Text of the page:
Another book in the Harvard Business Press Pocket Mentor series, this one focuses on helping managers to delegate work more effectively. The aim of this book is to show managers how to:
- Identify tasks to delegate
- Assign tasks and monitor their progress
- Handle any problems with delegated tasks
Written by Thomas L Brown, this book has just 77 pages and is split into two main sections. One with the main content titled, Delegating Work: the basics, and a second section with extra tips and tools on the subject.
The first section is further divided into five topics, each of which I have reviewed briefly below.
What is delegating?
Here you will read some useful information on what delegating is. The purpose of delegating, benefits of delegating and concerns managers have about delegating are discussed. You will also learn about the difference between empowerment and delegating. Here are two nuggets for you: Continue reading
This is another book in the Harvard Pocket Mentor series, titled Fostering Creativity and written by Dorothy Leonard, a professor at Harvard Business school. Among other lessons this book aims to help us understand how to:
- Identify opportunities for innovative solutions
- Develop an environment conducive to creativity
- Move a team from brainstorming to project execution
This book has just 78 pages and the content, which is really useful, is split into two main sections, the reading content titled Fostering Creativity: The Basics and a section with extra tools titled , Tips and Tools. I review both sections very briefly below.
Fostering Creativity: The Basics
This section has five topical areas.
What is creativity?
This is a good start for a book on creativity as the author takes the time to define what creativity is. Here’s the definition used:
A process of developing and expressing novel ideas that are likely to be useful.
This is contrasted with innovation defined as:
The embodiment, combination, and / or synthesis of knowledge in original, relevant, valued new products, processes, or services.
Personally I found this definition on innovation to be unclear. But then author does clarify that innovation is the end process of creativity. Continue reading
This book was written by Melissa Raffoni, who is the founder of Professional Skills Alliance. As is the case with the pocket mentor series , there are no chapters and the content is split across a number of topical sections, each of which I have briefly reviewed below. This book has just 92 pages of content which include the main topics and a separate section with tips and tools that I have also reviewed below.
Following are the topics and a brief review of each one.
Section 1 – How to leverage your time: asses and plan
This section contain three sub-topics.
How to look at the big picture
Two questions are answered here which are:
- What’s the value of leveraging your time?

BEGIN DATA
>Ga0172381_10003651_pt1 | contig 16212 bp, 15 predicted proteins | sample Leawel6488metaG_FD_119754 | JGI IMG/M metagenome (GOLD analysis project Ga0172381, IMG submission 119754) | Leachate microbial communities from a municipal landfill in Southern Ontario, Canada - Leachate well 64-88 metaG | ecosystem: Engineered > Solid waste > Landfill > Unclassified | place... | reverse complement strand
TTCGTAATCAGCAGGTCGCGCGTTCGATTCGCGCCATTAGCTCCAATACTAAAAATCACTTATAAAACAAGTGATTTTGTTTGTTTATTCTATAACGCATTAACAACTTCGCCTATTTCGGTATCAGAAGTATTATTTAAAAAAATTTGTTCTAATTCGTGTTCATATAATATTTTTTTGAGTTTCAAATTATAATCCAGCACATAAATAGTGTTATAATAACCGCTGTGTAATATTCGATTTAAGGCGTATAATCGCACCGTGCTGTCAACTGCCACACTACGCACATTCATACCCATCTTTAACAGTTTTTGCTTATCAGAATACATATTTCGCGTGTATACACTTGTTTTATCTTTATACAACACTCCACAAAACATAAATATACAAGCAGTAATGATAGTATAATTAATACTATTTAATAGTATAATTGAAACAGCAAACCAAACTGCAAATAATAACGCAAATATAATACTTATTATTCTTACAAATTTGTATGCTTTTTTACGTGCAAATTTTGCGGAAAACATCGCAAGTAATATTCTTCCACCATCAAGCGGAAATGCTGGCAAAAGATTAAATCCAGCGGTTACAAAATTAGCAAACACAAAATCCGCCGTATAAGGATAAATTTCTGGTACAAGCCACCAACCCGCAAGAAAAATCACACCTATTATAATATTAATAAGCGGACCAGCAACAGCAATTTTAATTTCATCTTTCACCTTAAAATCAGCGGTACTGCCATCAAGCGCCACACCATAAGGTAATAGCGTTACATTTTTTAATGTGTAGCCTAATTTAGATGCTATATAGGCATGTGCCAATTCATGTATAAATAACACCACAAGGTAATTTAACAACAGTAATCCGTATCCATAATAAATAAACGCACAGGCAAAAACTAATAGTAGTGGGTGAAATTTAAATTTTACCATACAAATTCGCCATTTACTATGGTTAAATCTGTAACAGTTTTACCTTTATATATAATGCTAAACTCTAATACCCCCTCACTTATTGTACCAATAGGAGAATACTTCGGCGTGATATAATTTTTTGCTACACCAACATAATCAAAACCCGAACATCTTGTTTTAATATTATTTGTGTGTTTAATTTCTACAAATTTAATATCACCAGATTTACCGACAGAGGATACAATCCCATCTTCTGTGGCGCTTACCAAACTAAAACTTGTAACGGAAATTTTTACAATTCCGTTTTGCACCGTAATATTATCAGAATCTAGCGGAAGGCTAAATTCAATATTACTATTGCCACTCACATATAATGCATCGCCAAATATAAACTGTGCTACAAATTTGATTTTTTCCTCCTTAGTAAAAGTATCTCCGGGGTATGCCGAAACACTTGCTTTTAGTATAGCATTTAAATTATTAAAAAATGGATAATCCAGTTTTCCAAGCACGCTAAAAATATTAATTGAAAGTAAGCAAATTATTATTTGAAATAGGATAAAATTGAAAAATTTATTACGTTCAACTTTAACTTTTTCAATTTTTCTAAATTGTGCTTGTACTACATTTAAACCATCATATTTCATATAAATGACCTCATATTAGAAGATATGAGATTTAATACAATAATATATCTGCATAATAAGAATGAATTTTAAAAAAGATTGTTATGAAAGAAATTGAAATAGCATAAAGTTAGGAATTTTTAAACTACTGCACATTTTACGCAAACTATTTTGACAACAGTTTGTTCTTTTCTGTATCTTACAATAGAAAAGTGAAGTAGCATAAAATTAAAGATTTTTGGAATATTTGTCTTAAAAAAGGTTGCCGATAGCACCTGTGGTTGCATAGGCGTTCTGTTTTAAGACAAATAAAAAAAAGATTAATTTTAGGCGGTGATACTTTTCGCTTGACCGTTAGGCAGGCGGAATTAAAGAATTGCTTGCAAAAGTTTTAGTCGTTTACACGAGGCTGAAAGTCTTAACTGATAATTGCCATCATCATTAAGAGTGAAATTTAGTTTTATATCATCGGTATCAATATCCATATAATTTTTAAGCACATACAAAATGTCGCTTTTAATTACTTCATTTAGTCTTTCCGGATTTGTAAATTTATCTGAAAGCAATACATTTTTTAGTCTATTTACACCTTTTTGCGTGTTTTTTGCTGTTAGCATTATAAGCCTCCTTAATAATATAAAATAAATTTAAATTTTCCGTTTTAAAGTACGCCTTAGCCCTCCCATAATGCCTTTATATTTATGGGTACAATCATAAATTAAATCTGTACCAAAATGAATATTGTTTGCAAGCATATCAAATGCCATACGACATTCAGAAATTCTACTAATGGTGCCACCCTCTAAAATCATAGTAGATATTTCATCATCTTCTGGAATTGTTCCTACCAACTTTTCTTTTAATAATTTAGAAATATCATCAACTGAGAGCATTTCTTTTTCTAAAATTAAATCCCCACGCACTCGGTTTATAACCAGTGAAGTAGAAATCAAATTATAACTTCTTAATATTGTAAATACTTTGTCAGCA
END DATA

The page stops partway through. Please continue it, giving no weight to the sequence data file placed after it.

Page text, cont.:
- Why do we do what we do?
Also the importance of looking strategically at the big picture is discussed. Time leveraging is described as spending time wisely on activities that move you closer to your goals and is differentiated from managing time which are the day to day processes used to leverage time. The first step in leveraging time is to define one’s priorities and added to that is to be clear about why you do what you do. Answering questions such as, are you using your time to accomplish what you want? Are you simply running in place?, can help with this. Continue reading
Harvard Business Review’s (HBR) Pocket Mentor series provides pocket sized books on various topics for management and leadership. Overall there are aout 40 books in the series covering topics such as, coaching people, creating a business plan, delegating work and leading people
Over the next couple of weeks I will be reviewing ten of these books so get ready. The first one I’m reviewing in this post is titled, Managing Teams. This book written by Anne Donnellon is a mini 91 paged book with quick tools and tips around managing teams. As it is with the pocket mentor series, the book doesn’t have chapters, but rather topics which provide quick content that is easy to grasp and I believe apply. Tere is no in depth or mind bending stuff here, just simple information that you can start using. Continue reading
The Go-Giver written by Bob Burg and John David Mann is one of those books written in parable style, just like the One Minute Manager and Who Moved My Cheese, it uses a story to teach business lessons in a very engaging way. The book is centred around, Joe, a highly driven salesman who is bent on achieving his quarterly target. Joe needs all the support he can get. He is introduced to Pindar by a colleague, who believes Pindar might be able to help him.
Pindar does end up helping Joe, but not in the way he expects. Though he doesn’t help Joe achieve his sales targets, he does help Joe become a go-giver, which is the exact opposite of what Joe had always believed was necessary to succeed. Pindar helps Joe to learn the five laws of a go-giver which are: Continue reading